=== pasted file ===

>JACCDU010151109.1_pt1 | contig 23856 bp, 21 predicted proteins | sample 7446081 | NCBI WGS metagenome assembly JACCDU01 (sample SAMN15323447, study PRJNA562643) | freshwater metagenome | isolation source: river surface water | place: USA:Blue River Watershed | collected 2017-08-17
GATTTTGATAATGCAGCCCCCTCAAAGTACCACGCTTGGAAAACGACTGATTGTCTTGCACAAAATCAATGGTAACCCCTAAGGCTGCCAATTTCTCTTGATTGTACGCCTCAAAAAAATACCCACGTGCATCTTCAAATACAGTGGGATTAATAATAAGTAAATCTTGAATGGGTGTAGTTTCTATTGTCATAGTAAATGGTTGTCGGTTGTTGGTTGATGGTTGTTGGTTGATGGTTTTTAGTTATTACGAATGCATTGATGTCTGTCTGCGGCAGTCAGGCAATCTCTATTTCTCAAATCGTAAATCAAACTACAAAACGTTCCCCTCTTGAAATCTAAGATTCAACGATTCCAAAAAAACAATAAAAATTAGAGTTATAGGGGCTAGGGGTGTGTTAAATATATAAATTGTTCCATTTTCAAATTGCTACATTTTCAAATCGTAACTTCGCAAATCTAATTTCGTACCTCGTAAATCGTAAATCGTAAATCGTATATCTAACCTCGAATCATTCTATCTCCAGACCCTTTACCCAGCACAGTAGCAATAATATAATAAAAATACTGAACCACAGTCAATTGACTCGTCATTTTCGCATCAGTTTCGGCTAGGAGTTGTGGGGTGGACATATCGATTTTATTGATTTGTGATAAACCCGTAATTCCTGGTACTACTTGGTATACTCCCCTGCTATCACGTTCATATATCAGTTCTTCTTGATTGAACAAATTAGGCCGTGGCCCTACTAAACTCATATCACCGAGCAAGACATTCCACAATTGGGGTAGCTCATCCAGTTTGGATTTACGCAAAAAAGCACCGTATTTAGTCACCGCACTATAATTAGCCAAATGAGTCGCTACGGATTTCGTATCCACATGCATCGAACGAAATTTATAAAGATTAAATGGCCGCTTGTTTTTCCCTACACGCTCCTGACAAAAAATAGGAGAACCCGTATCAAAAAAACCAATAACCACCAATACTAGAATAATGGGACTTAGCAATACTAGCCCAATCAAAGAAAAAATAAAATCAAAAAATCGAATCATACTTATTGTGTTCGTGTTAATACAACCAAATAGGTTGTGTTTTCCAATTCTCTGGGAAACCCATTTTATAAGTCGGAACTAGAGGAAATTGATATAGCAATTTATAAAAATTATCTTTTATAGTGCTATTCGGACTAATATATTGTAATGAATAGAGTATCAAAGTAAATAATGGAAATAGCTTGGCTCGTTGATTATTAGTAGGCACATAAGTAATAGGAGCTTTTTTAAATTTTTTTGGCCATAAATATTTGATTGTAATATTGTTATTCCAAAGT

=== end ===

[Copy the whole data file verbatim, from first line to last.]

>JACCDU010151109.1_pt1 | contig 23856 bp, 21 predicted proteins | sample 7446081 | NCBI WGS metagenome assembly JACCDU01 (sample SAMN15323447, study PRJNA562643) | freshwater metagenome | isolation source: river surface water | place: USA:Blue River Watershed | collected 2017-08-17
GATTTTGATAATGCAGCCCCCTCAAAGTACCACGCTTGGAAAACGACTGATTGTCTTGCACAAAATCAATGGTAACCCCTAAGGCTGCCAATTTCTCTTGATTGTACGCCTCAAAAAAATACCCACGTGCATCTTCAAATACAGTGGGATTAATAATAAGTAAATCTTGAATGGGTGTAGTTTCTATTGTCATAGTAAATGGTTGTCGGTTGTTGGTTGATGGTTGTTGGTTGATGGTTTTTAGTTATTACGAATGCATTGATGTCTGTCTGCGGCAGTCAGGCAATCTCTATTTCTCAAATCGTAAATCAAACTACAAAACGTTCCCCTCTTGAAATCTAAGATTCAACGATTCCAAAAAAACAATAAAAATTAGAGTTATAGGGGCTAGGGGTGTGTTAAATATATAAATTGTTCCATTTTCAAATTGCTACATTTTCAAATCGTAACTTCGCAAATCTAATTTCGTACCTCGTAAATCGTAAATCGTAAATCGTATATCTAACCTCGAATCATTCTATCTCCAGACCCTTTACCCAGCACAGTAGCAATAATATAATAAAAATACTGAACCACAGTCAATTGACTCGTCATTTTCGCATCAGTTTCGGCTAGGAGTTGTGGGGTGGACATATCGATTTTATTGATTTGTGATAAACCCGTAATTCCTGGTACTACTTGGTATACTCCCCTGCTATCACGTTCATATATCAGTTCTTCTTGATTGAACAAATTAGGCCGTGGCCCTACTAAACTCATATCACCGAGCAAGACATTCCACAATTGGGGTAGCTCATCCAGTTTGGATTTACGCAAAAAAGCACCGTATTTAGTCACCGCACTATAATTAGCCAAATGAGTCGCTACGGATTTCGTATCCACATGCATCGAACGAAATTTATAAAGATTAAATGGCCGCTTGTTTTTCCCTACACGCTCCTGACAAAAAATAGGAGAACCCGTATCAAAAAAACCAATAACCACCAATACTAGAATAATGGGACTTAGCAATACTAGCCCAATCAAAGAAAAAATAAAATCAAAAAATCGAATCATACTTATTGTGTTCGTGTTAATACAACCAAATAGGTTGTGTTTTCCAATTCTCTGGGAAACCCATTTTATAAGTCGGAACTAGAGGAAATTGATATAGCAATTTATAAAAATTATCTTTTATAGTGCTATTCGGACTAATATATTGTAATGAATAGAGTATCAAAGTAAATAATGGAAATAGCTTGGCTCGTTGATTATTAGTAGGCACATAAGTAATAGGAGCTTTTTTAAATTTTTTTGGCCATAAATATTTGATTGTAATATTGTTATTCCAAAGT